We figured he was close, as once he got away from all the activity he’d slow down and miss his amigos. So we split up and went to cutting sign. It was very cold and I rode up on a high point to see if I could sight Ron, and there he was standing up in his stirrups waving that sombrero at me. I rode up to him as he lit a fresh rolled smoke of Prince Albert and was studying tracks in the snow. He said he thought that bull was bushed up on the creek down below us. Pretty soon we jumped him and he headed west, away from civilization. By the time we caught up with him he was going up the road at a trot with his mind on the “far away.” He was a muley, but when you tried to hold him up, he’d make a run at you. We were getting close to the end of that pasture. If he went through that fence, the next fence was way north on the Colorado line and he’d be in a pasture that was all timber and canyons. So I pulled up, stepped off, reset my saddle and tightened up . . . Ron did the same. I told him that if he’d ever thrown a great heel loop, this was the time, as I was going to catch him before he went through that fence. I wanted to throat latch him, so I roped him with a small loop so he would choke. Plus, I knew he’d come up the rope to hit me. As I hoped, Ron picked up his hocks and went the other way. We faced each other with that bull between us andstretched him until he choked and fell over. He hit the ground and I was there pronto to sideline him with those big nylon piggin’ strings. About the time Mr. Bull choked and fell over, up drove my amigo Tye Terrill, with Gene Price and Con Englehorn. All worked for a real estate firm hired by Penzoil to do maps and a depreciation schedule on the Vermejo. Tye and I had become amigos while we were both in school attending NMSU. We have covered lots of country together . . . he’s a man “to ride the river with.” That Winter and following Spring, he spent several weeks at Vermejo working on the maps, etc. It was fun to have him up for supper while he’d stay at Casa Minor, one of the mansions at headquarters.

We had that bull sidelined, so I asked Tye and his amigos to go back to head-quarters and tell them to bring a trailer. Soon, here came Charlie, with that goose-neck and a big dun horse in his mount, named Winchester. We backed that trailer right up to the bull and we all got tied to him. I had Tye take off those side-line ropes and up he came, blowing snot. But we all hit the end of it at the same time, and slammed his head, with a bang, into the front of that trailer. He wasn’t so bravo after a good choking! We put him through the chute, gave him a dose and sent him out to the water lot with the others. The next morning we saddled up and started on those bulls. By then they had rigged up a hydraulic chute because these ol’ toros were big! As we were putting them down the chute towards the squeezer, one reared up on top of the chute, which made him look twice his size . . . plus, he was blowing snot and had a look of hate in his eye! When he hit the squeezer he was plenty mad. They clamped him down, ran that tube in his nose, and when he came out he put the vet, Ron and I into the back of the pickup. He was a mad hombre. Another bull hit the squeezer with a big bang, but when he was secure and the vet was working on him, I had a weird feeling . . . did that bull find the water lot on the Vermejo Creek? So I took a few steps to see where he went! I looked down an alley, and saw the whole deal.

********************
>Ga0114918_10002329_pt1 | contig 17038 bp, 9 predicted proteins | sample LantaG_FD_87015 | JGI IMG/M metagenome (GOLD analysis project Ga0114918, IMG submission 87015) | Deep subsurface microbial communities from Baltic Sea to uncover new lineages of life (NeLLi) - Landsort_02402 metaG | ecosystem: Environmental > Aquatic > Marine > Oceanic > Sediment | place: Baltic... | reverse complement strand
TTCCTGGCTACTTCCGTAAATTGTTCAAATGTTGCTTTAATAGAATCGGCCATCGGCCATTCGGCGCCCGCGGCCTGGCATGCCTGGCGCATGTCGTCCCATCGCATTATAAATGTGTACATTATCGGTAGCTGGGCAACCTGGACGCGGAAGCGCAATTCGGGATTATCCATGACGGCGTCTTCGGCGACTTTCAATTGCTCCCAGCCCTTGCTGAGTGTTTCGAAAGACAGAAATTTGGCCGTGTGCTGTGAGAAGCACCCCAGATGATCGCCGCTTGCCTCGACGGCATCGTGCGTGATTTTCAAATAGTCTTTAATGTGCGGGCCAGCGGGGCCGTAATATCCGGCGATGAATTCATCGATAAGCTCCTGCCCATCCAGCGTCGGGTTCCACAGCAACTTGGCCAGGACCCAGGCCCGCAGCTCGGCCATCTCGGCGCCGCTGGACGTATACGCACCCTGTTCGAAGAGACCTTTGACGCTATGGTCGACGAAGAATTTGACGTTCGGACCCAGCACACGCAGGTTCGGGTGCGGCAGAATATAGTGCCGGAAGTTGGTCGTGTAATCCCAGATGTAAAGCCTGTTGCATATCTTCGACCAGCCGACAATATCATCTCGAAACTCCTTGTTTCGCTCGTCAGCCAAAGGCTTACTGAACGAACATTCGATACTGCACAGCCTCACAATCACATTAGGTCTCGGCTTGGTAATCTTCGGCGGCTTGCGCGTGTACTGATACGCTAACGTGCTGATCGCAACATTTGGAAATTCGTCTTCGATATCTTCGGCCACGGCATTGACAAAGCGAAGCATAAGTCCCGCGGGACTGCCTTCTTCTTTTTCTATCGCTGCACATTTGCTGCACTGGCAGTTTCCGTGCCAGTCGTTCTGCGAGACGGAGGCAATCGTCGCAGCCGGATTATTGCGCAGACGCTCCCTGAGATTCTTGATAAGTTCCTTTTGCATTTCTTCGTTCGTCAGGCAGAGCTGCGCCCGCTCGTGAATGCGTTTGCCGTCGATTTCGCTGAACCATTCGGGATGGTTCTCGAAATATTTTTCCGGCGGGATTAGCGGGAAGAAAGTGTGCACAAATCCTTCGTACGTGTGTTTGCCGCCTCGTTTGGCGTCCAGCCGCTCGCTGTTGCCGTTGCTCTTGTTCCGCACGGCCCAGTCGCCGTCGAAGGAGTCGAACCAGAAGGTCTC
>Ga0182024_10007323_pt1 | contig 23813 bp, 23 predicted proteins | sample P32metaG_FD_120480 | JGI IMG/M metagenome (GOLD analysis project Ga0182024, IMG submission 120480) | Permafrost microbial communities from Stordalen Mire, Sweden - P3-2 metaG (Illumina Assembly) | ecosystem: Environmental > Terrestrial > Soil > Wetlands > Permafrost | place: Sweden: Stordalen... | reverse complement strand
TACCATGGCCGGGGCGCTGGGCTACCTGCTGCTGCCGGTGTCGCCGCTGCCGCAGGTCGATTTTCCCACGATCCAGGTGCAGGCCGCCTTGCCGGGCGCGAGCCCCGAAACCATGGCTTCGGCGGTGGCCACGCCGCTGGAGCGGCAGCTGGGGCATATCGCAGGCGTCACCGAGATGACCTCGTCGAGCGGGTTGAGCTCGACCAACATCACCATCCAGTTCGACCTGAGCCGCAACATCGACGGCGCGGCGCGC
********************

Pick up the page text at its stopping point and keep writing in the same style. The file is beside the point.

Curtis Drake was the head of maintenance at Vermejo. If we had a problem with plumbing, sewer, electrical or anything else, we just called maintenance. On this particular day there were several men in his crew working on an electrical pole in the middle of that set of corrals and he had walked down an alley to watch them work. I guess Mr. Drake hadn’t latched the gate to the alley when he went through it and that bull had found it. He ran right up to Mr. Drake who was leaning back against that shed,looking up at the two men working on a transformer. He was hard of hearing so didn’t know this bull was standing 15 feet away with his head up, his hind legs spread and his neck bowed. When I saw what was going on, I hollered at Ronny to come on. I used to run pretty fast and I took off running, hoping I could get there to get the bull’s attention before Mr. Drake made a move. Ron saw the whole deal, and wasn’t far behind me. Mr. Drake sensed something as the men working on the pole saw the bull. He looked to his left, saw the bull and realized the danger. He decided in an instant to get out of the bull’s sight by ducking under the shed. He didn’t know how buzzed-up this bull was. I was nearly there when Mr. Drake moved, and that’s all the bull needed. In two seconds he was under that shed and hit Mr. Drake so hard it blew out the whole back of the shed. When I got there, two seconds later, the bull was on his knees, putting his full weight into Mr. Drake. I slapped the bull on the hips and he whirled and came at me. I pulled out down that alley and he was in my back pocket. But I knew his mind was on me now, so I was on the top rail of that alley in a split second. The bull went on and found the water lot and the other bulls. Mr. Drake was critical and the cowboys kept him alive by mouth to mouth resuscitation, while the ambulance took an hour to get there. That was good time for those forty miles of dirt road. Unfortunately, Mr. Drake passed away on the way to town. Three days later I was one of his pall bearers. We buried him on a little mesa north of the corrals and cookhouse, in the ranch cemetery. I don’t know how to tell this sad story, but I feel Mr. Drake deserves a huge salute. I wish I had visited with him more, but really never had a chance. I just want to honor him as a Vermejo soldier. He was a hard worker and loyal to the ranch. He “rode for the brand,”and was proud to be a part of the Maxwell Grant-Vermejo legacy. n